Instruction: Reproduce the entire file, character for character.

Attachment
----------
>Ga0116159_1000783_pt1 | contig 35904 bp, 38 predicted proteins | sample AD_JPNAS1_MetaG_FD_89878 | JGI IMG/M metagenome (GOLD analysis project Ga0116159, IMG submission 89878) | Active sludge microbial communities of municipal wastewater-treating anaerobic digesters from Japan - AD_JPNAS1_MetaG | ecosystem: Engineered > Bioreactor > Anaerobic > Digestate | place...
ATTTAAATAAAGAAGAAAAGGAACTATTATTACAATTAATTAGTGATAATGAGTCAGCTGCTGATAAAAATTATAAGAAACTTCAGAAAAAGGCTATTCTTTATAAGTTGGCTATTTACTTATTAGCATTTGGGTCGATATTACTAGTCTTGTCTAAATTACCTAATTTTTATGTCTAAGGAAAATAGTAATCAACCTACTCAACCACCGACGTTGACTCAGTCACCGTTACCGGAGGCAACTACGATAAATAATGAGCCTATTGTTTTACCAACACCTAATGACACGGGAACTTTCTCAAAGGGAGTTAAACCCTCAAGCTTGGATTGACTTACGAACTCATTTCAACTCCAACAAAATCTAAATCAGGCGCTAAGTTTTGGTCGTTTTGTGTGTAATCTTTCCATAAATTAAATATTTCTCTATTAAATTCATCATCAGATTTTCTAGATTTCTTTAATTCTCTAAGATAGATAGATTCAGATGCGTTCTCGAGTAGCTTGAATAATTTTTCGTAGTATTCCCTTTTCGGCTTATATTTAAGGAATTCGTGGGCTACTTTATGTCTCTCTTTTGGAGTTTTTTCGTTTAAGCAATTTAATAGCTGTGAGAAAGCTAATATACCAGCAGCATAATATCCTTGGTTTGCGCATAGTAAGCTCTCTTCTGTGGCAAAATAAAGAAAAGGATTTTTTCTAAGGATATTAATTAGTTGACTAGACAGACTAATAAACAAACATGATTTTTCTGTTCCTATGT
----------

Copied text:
>Ga0116159_1000783_pt1 | contig 35904 bp, 38 predicted proteins | sample AD_JPNAS1_MetaG_FD_89878 | JGI IMG/M metagenome (GOLD analysis project Ga0116159, IMG submission 89878) | Active sludge microbial communities of municipal wastewater-treating anaerobic digesters from Japan - AD_JPNAS1_MetaG | ecosystem: Engineered > Bioreactor > Anaerobic > Digestate | place...
ATTTAAATAAAGAAGAAAAGGAACTATTATTACAATTAATTAGTGATAATGAGTCAGCTGCTGATAAAAATTATAAGAAACTTCAGAAAAAGGCTATTCTTTATAAGTTGGCTATTTACTTATTAGCATTTGGGTCGATATTACTAGTCTTGTCTAAATTACCTAATTTTTATGTCTAAGGAAAATAGTAATCAACCTACTCAACCACCGACGTTGACTCAGTCACCGTTACCGGAGGCAACTACGATAAATAATGAGCCTATTGTTTTACCAACACCTAATGACACGGGAACTTTCTCAAAGGGAGTTAAACCCTCAAGCTTGGATTGACTTACGAACTCATTTCAACTCCAACAAAATCTAAATCAGGCGCTAAGTTTTGGTCGTTTTGTGTGTAATCTTTCCATAAATTAAATATTTCTCTATTAAATTCATCATCAGATTTTCTAGATTTCTTTAATTCTCTAAGATAGATAGATTCAGATGCGTTCTCGAGTAGCTTGAATAATTTTTCGTAGTATTCCCTTTTCGGCTTATATTTAAGGAATTCGTGGGCTACTTTATGTCTCTCTTTTGGAGTTTTTTCGTTTAAGCAATTTAATAGCTGTGAGAAAGCTAATATACCAGCAGCATAATATCCTTGGTTTGCGCATAGTAAGCTCTCTTCTGTGGCAAAATAAAGAAAAGGATTTTTTCTAAGGATATTAATTAGTTGACTAGACAGACTAATAAACAAACATGATTTTTCTGTTCCTATGT